Now, the main point is that it makes no sense to compare rotation commands with translation commands to activate the lateral thrusters; indeed, the lunar module can be either rotated or translated, but not both in the same time; moreover there is no notion of the sign of commands; indeed, according to the direction that the lunar module is turned or translated, it is not the same thrusters which are used.
In fact, there should have been two inputs per rotation or translation command, one for each direction (for instance, Yaw+ to make the lunar module turn counterclockwise - the positive trigonometrical direction- and Yaw- to make the lunar module turn clockwise - the negative triginometrical direction).
And only one horizontal command would have been 1 at a time, and all the other ones 0.
The commands of the lateral thrusters would then have been a logical combination of the couples of horizontal commands.
- the lateral thruster A1F would have been activated if either Yaw+ or Z- is 1, and not activated in all other cases.
- the lateral thruster B1L would have been activated if either Yaw- or Y+ is 1, and not activated in all other cases.
- the lateral thruster B4F would have been activated if either Yaw- or Z- is 1, and not activated in all other cases.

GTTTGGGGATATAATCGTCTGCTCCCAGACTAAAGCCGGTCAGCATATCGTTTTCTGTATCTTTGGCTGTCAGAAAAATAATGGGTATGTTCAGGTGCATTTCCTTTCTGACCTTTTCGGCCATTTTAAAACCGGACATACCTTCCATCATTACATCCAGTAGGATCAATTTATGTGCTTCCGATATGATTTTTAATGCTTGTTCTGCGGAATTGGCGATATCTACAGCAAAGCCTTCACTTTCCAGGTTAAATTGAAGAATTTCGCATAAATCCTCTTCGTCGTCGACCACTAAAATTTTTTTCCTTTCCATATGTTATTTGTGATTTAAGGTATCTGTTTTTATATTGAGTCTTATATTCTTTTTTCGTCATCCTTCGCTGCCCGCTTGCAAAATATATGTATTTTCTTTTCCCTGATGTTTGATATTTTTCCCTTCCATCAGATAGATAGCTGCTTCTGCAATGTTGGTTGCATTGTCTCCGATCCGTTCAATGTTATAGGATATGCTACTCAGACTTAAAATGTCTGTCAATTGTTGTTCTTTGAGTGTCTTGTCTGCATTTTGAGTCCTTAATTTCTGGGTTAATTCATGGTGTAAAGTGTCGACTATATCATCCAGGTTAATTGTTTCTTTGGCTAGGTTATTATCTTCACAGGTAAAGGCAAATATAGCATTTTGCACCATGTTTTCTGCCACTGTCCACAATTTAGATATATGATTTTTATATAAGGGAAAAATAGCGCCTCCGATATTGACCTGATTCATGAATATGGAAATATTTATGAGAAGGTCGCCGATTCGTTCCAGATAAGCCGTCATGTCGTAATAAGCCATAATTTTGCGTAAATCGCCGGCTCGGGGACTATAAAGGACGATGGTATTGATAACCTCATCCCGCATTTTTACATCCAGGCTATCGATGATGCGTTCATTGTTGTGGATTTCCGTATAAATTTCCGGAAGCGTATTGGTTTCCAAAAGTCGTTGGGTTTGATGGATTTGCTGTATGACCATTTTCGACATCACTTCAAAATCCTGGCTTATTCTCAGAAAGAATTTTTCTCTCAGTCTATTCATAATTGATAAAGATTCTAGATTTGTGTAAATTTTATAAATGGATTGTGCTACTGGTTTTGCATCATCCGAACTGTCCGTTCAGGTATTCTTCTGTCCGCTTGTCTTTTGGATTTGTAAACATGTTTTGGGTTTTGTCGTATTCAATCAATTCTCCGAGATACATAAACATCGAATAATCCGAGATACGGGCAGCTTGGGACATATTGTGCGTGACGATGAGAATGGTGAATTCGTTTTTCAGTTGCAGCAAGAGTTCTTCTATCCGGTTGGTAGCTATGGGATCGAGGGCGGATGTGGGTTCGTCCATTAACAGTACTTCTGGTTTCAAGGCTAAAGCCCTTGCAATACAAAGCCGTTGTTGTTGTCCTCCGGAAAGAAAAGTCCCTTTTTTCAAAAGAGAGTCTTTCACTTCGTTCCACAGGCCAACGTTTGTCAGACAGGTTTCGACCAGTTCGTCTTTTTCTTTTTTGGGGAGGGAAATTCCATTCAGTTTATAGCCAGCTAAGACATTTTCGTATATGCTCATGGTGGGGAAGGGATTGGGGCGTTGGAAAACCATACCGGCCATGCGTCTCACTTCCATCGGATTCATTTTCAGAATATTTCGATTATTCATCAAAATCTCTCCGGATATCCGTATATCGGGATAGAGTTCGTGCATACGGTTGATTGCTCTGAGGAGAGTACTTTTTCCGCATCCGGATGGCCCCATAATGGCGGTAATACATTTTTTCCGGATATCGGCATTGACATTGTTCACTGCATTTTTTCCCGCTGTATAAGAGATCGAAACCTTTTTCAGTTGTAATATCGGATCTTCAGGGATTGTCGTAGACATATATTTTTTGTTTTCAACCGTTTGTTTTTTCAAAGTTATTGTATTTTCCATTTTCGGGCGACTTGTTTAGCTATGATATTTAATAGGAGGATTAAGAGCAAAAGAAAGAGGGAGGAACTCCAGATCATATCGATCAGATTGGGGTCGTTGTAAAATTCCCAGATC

- the lateral thruster A2A would have been activated if either Yaw- or Z+ is 1, and not activated in all other cases.
Each thruster is activated either by a rotation command or a translation command.
This is the the schema of the vertical thruster selection which elaborates the commands for the vertical engines of the RCS.
The circuits I have circled produce two outputs from the command inputs (I indicate with double arrows) which are complementary, which means that, when one is positive, the other one is negative and vice versa.
For the same reason as previously explained, the outputs of the circuits 1,2, and 3 are always 1.
The circult 4 receives two inputs which are always 1, but are inverted before being ored, which means that two 0 are ored, which gives a 0; the output of the circuit 4 is thus always 0.